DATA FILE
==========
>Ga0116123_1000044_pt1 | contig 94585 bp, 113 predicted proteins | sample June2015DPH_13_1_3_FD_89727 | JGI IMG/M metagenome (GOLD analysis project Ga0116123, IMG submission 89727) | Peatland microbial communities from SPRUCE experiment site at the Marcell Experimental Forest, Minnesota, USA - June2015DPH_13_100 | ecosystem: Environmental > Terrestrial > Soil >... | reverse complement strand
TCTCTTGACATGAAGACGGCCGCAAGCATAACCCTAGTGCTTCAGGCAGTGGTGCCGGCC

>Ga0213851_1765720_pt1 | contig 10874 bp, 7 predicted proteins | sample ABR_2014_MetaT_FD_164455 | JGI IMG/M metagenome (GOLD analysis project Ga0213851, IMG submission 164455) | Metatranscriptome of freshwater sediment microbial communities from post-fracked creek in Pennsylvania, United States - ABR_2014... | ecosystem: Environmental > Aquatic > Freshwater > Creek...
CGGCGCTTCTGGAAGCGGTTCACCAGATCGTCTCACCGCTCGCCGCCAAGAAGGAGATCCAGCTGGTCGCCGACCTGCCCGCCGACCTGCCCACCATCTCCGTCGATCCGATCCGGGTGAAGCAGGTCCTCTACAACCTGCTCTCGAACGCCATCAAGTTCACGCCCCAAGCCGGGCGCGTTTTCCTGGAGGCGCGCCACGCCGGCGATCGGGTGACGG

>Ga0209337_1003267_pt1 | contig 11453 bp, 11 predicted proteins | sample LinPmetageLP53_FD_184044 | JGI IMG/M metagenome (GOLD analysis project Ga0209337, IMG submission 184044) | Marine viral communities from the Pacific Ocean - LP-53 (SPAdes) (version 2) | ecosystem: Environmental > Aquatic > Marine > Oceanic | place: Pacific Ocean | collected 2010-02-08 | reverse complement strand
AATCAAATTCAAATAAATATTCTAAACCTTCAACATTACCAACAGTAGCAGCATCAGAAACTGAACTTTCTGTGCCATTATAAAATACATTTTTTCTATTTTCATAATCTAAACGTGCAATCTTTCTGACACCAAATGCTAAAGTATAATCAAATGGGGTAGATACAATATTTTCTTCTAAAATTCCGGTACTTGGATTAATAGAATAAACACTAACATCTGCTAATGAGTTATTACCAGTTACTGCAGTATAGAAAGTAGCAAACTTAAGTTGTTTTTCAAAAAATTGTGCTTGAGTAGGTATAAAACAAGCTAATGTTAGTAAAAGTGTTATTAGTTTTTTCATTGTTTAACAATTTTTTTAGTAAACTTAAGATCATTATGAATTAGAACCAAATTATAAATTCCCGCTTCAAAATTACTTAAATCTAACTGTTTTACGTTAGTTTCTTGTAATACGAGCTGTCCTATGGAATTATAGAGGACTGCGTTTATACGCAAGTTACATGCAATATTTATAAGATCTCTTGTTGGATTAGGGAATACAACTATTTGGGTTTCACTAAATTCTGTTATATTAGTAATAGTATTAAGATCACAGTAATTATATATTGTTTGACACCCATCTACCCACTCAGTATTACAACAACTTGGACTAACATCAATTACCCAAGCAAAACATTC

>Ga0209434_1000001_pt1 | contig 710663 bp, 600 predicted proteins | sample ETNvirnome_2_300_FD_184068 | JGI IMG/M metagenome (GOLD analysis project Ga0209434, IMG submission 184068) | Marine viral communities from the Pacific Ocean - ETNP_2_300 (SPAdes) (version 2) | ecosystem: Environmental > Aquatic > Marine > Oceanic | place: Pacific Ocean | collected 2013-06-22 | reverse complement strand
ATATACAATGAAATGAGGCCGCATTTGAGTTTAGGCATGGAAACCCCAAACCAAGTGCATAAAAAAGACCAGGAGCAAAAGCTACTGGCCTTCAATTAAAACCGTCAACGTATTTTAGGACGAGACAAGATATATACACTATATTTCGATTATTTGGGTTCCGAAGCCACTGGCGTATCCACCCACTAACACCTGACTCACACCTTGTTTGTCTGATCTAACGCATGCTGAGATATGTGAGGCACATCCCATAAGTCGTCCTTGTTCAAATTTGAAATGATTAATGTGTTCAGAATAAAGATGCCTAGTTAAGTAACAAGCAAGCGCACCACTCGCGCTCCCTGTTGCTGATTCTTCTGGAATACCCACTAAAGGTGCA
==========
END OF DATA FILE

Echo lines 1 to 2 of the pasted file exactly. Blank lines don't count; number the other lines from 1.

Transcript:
>Ga0116123_1000044_pt1 | contig 94585 bp, 113 predicted proteins | sample June2015DPH_13_1_3_FD_89727 | JGI IMG/M metagenome (GOLD analysis project Ga0116123, IMG submission 89727) | Peatland microbial communities from SPRUCE experiment site at the Marcell Experimental Forest, Minnesota, USA - June2015DPH_13_100 | ecosystem: Environmental > Terrestrial > Soil >... | reverse complement strand
TCTCTTGACATGAAGACGGCCGCAAGCATAACCCTAGTGCTTCAGGCAGTGGTGCCGGCC